“What is clear from the comments made from Nizam is his wish to be more politically-active. The government considers AMP as an important Malay/Muslim self-help group like Mendaki, and offers assistance to help AMP handle social and education issues in our community. However, this assistance should not be used to aid political activities or self-help groups to carry out political agendas.” (Yahoo Singapore)
What about the president of the Young Sikh Association (YSA), Mr Malminderjit Singh? The YSA also receives funding from the Government. Yet, Mr Singh is a PAP member, in fact he was elected Chairman to the PAP Policy Forum last year, 2012.
Mr Singh is also the “recruitment head” for the SINDA Youth Club, according to his LinkedIn page.
I am really trying to understand where the line is, and how it is determined.
Why is Nizam Ismail’s participation in a forum/event seen as he being involved in “political activities” and the AMP possibly having “political agendas”, while those like Mr Singh are free to associate and even be members of the PAP and hold senior positions as in the PAP Policy Forum?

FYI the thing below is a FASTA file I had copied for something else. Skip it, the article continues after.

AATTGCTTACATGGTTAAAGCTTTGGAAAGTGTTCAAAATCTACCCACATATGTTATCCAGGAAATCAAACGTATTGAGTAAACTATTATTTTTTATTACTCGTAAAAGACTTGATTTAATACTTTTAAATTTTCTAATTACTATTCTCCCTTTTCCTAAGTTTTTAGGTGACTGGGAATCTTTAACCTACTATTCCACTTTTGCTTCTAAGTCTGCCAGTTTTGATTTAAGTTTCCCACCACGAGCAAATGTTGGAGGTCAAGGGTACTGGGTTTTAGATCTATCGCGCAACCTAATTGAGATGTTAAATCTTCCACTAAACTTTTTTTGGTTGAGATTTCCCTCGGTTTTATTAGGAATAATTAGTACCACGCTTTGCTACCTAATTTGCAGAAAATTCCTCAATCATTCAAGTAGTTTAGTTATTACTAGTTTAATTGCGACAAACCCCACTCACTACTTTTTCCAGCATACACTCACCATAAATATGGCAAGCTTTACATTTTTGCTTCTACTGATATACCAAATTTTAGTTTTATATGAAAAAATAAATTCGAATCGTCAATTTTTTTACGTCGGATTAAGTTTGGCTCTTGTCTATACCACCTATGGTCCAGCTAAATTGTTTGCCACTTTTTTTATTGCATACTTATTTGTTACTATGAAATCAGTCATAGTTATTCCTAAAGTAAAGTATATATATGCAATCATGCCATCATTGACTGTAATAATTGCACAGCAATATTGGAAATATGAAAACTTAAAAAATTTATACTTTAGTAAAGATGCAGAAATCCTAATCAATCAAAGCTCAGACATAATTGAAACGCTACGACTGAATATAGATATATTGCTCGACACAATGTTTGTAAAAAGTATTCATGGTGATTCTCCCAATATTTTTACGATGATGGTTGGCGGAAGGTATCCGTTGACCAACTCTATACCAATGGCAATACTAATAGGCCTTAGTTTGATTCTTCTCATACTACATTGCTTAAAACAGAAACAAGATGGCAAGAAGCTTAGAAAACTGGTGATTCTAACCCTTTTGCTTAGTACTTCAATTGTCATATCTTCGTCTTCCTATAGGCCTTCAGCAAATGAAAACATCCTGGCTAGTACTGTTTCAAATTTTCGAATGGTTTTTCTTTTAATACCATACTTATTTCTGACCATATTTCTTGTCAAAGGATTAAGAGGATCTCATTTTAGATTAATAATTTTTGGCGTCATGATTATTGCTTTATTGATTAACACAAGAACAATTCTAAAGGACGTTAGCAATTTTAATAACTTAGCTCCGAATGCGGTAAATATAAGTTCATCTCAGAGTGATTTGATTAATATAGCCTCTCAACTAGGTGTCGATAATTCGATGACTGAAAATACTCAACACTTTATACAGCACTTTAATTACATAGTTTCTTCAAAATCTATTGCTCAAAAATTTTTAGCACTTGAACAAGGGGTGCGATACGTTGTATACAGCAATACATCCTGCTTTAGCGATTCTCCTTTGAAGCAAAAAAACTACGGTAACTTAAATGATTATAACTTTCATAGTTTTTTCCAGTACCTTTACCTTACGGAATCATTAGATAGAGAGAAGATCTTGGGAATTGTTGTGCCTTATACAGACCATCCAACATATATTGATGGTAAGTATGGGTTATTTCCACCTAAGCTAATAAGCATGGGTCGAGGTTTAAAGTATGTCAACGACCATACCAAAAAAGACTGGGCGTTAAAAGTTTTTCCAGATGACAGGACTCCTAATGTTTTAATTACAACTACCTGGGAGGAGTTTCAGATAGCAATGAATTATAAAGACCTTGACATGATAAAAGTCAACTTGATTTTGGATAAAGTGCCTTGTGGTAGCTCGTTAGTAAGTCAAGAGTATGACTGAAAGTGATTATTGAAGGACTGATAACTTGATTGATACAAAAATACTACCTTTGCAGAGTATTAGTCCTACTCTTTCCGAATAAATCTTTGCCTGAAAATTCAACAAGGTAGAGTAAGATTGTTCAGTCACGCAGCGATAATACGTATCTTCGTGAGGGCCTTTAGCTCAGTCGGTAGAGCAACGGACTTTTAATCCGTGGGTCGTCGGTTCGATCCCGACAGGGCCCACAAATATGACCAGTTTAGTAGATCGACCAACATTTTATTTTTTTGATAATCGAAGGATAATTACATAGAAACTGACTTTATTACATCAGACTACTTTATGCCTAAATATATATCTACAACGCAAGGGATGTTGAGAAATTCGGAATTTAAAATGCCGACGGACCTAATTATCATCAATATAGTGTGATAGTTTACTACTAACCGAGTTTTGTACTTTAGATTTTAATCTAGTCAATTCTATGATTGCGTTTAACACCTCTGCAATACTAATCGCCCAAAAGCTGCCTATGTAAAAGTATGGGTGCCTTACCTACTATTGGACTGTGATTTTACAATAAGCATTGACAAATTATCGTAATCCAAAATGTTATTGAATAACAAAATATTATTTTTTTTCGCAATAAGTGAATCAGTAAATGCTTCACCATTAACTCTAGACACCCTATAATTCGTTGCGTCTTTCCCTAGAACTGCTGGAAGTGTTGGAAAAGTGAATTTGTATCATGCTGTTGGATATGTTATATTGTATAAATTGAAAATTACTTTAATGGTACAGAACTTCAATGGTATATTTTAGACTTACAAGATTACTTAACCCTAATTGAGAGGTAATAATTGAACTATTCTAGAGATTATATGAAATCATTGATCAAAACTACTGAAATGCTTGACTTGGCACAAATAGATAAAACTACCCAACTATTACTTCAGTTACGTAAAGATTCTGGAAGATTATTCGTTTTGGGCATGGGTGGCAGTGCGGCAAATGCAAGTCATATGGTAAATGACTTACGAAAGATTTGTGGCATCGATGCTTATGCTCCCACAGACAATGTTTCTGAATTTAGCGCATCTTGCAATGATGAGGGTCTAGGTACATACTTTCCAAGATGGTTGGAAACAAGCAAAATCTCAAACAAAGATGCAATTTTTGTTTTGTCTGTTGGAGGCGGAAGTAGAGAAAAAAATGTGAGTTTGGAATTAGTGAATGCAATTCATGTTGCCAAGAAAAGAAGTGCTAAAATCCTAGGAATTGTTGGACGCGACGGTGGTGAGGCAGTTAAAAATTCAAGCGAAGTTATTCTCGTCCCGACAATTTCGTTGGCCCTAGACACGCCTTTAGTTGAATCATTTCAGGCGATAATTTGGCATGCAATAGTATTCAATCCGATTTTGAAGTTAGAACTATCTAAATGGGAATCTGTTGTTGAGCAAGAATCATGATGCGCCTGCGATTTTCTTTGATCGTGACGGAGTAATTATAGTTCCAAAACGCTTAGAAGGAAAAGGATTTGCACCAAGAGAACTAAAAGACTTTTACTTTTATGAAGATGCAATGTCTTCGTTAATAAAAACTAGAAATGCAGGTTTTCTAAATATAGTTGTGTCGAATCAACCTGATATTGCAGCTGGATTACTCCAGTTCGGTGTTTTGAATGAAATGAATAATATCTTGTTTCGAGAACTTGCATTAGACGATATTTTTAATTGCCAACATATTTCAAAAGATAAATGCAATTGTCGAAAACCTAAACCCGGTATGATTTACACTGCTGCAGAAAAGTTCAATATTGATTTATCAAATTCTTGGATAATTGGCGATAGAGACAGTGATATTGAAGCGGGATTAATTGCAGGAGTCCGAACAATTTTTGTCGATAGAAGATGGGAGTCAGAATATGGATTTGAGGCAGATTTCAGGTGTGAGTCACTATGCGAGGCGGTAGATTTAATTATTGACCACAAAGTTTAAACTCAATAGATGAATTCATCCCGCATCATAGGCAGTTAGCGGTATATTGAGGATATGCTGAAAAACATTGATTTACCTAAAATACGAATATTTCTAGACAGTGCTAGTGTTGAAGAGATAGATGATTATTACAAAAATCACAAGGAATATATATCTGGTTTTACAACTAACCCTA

Anyone can explain?
I wonder what the authorities would think if Mr Singh was, say, the president of the Workers’ Party Youth Wing.
Separately… on 29 April 2013…
“If any ethnic community were to organise itself politically, other communities would respond in kind. This would pull our different communities apart and destroy our racial harmony.”
– Ho Ka Wei, Director of Corporate Communications, Ministry of Culture, Community and Youth. (Straits Times Forum, 29 April 2013, “No to exploiting NGOs, VWOs for political ends“.)
But in August 2011…
“PRESIDENTIAL hopeful Tony Tan has been endorsed by the Federation of Tan Clan Associations, which has over 10,000 members, in his bid to become Singapore’s third elected president.”
– Straits Times, August 2011.
Maybe it’s just me, but can someone please explain the apparently double-standards being applied here?
Recently, some people have talked about trust in our public institutions, and how this must not be eroded by cynics – or words to that effect. I would argue that trust in our public institutions, in fact and on the contrary, could be eroded by the seemingly biased application of the law by those who are trusted to uphold it impartially.
Which is why it is of utmost importance that in order to preserve the trust, integrity and faith in our institutions, that its abuse or exploitation or unfair application of the law – perceived or otherwise – be called out and questioned.
This, in fact, is what bloggers and those online (aka “government critics”) have been doing – protecting the integrity of our public institutions by calling out bullshit, contrary to what their critics say.